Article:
Multiple sclerosis commonly called MS, attacks the central nervous system and can cause significant nerve damage. The progression and severity of the disease varies greatly between individuals and it can result in a wide variety of effects, from mild to severe and disabling. These include muscle weakness, loss of balance, inability to walk, and paralysis. The causes of multiple sclerosis are not well understood. Researchers believe that the body's immune system begins to attack its own nervous system, specifically the myelin, a fatty material that covers and insulates the nerve cells in the central nervous system. Healthy myelin is vital to the normal, rapid movement of electrical impulses through the nerve pathways. In multiple sclerosis, patches of myelin in the brain and spinal cord become inflamed, swell, and develop lesions. Myelin and nerve cells become damaged, which wreak havoc with the normal transmission of electrical impulses. It is believed that this process may be triggered by a combination of genetic factors and environmental elements, such as exposure to a virus or some infections. Symptoms of multiple sclerosis can vary greatly between individuals. In the early stages of the disease, symptoms come and go, and people with multiple sclerosis can experience periods of remission, in which symptoms disappear and periods of relapse, in which symptoms reappear. Symptoms may worsen during relapses and complications can include seizures, changes in mentation, muscle spasms, and depression. Symptoms generally first appear between the ages of 20 and 40 years. Most often, the first symptom is visual changes. ~40% of all MS patients develop neuropathy (Martinelli Boneschi F et al. Mult. Scler. 2008 May;14(4):514-21) (~1 million patient worldwide)

Peripheral Neuropathy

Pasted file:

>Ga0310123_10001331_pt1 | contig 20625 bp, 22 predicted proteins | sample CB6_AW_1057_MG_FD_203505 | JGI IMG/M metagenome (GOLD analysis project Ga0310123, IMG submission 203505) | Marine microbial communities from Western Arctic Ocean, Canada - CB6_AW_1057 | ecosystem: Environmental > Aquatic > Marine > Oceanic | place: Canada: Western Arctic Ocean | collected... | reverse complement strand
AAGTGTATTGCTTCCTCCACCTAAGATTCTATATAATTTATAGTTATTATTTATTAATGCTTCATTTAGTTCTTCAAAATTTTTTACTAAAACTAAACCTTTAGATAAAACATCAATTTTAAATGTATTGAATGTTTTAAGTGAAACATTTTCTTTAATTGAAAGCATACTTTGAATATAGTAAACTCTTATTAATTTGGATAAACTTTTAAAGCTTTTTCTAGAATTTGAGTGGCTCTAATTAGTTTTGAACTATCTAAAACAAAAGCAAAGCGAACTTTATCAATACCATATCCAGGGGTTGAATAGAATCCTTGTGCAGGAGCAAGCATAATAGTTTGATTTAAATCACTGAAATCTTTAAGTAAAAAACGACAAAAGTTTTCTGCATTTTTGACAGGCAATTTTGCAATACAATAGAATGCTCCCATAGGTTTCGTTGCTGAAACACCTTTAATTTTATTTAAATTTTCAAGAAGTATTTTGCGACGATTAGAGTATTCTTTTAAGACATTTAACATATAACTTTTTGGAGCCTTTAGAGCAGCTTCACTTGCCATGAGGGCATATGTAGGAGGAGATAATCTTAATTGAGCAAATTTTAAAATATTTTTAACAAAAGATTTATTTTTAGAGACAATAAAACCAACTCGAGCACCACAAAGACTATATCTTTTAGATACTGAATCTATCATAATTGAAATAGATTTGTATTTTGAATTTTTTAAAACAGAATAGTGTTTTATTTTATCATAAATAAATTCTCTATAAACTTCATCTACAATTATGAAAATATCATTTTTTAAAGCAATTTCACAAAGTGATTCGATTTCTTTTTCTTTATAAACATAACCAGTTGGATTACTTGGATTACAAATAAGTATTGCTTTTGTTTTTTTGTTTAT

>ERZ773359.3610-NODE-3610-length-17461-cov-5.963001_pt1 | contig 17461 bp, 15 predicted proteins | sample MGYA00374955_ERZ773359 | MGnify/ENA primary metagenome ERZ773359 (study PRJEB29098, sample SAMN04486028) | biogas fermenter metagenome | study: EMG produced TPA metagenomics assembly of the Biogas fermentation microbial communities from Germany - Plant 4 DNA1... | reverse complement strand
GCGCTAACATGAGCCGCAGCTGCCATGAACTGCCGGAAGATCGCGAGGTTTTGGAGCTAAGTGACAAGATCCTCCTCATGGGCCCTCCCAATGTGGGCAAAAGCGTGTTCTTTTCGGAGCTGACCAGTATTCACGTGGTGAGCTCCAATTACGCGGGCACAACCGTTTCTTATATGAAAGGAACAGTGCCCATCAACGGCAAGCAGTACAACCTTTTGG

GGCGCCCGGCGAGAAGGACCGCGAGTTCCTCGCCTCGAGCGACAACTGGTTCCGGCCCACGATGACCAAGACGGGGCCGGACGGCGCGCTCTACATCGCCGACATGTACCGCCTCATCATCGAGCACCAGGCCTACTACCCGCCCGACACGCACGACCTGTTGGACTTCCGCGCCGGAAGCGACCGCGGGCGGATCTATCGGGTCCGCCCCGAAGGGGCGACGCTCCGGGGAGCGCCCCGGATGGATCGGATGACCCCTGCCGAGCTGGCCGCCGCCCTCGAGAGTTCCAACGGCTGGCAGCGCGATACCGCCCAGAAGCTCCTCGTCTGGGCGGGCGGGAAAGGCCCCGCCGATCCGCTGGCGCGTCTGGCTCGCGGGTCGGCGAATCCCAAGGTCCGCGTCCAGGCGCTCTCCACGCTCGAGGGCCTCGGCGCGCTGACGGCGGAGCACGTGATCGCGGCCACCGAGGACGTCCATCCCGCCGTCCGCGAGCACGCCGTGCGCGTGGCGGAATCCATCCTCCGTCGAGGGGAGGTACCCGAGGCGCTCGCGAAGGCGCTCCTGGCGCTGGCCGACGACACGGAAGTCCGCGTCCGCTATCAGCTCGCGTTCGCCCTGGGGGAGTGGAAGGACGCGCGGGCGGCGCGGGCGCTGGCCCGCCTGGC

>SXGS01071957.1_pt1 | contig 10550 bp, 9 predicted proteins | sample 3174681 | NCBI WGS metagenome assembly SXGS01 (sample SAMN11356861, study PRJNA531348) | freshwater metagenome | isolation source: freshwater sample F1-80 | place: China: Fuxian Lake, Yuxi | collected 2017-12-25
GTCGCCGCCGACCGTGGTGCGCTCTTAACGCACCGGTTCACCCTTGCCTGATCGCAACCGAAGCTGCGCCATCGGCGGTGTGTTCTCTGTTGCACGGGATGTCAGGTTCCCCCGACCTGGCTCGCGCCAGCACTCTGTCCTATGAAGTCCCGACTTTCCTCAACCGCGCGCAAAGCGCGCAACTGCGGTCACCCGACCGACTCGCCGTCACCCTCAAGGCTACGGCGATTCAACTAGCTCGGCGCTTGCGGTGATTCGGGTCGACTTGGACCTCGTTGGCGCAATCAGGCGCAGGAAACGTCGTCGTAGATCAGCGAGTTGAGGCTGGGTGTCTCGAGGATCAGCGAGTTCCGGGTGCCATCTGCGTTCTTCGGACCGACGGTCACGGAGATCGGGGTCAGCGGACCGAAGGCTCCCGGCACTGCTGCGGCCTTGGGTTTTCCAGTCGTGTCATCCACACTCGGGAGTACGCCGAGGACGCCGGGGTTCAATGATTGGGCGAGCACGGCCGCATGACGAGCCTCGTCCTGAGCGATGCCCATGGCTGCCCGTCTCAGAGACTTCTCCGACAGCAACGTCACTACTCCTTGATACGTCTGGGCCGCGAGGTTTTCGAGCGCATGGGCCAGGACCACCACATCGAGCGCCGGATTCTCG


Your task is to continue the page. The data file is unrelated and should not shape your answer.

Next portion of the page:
Peripheral neuropathy is an abnormal condition in which the peripheral nerves are damaged. The peripheral nerves spread out from the brain and spinal cord, and peripheral neuropathy results in unusual or abnormal sensations of the extremities including the hands and feet. Peripheral neuropathy is a common condition and can result from certain metabolic disorders, infections, malignancy, inflammation, vitamin deficiencies, toxins, inherited conditions, and other abnormal processes. A very common cause of peripheral neuropathy is diabetes. Other causes of peripheral neuropathy include alcoholism, vasculitis, vitamin B deficiency, vitamin E deficiency, chemotherapy, and exposure to certain toxins, such as insecticides, lead, mercury, and arsenic. Peripheral neuropathy generally develops slowly over a period of months. Symptoms of peripheral neuropathy include a sensation of pain, numbness, tingling, or prickling that begins in the feet. In later stages of peripheral neuropathy.


With aging skin will become thicker due to friction and other physical contact. Thickening of the skin results from an increase in keratin production, which reduces sensation. Consistent with other sensory modalities, numerous age-related anatomical and functional changes have been documented in humans for the somatosensory systems. For example, peripheral nerves show a reduction of myelinated and unmyelinated fibers as well as signs of damage. The number and size of sensory neurons in dorsal root ganglia (DRG) also increases throughout early adulthood, peaks at mid-life (13–18 months) and then decreases thereafter. Age-related reduction in the number of peripheral afferents, the presence of demyelination together with increasing inflammation are strikingly similar to the pathological changes that occur following nerve and tissue injury in younger animals. It is therefore suggested that there may be mechanistic similarities between the pathophysiological changes underlying the emergence of neuropathic pain and those associated with age-related changes in nociception.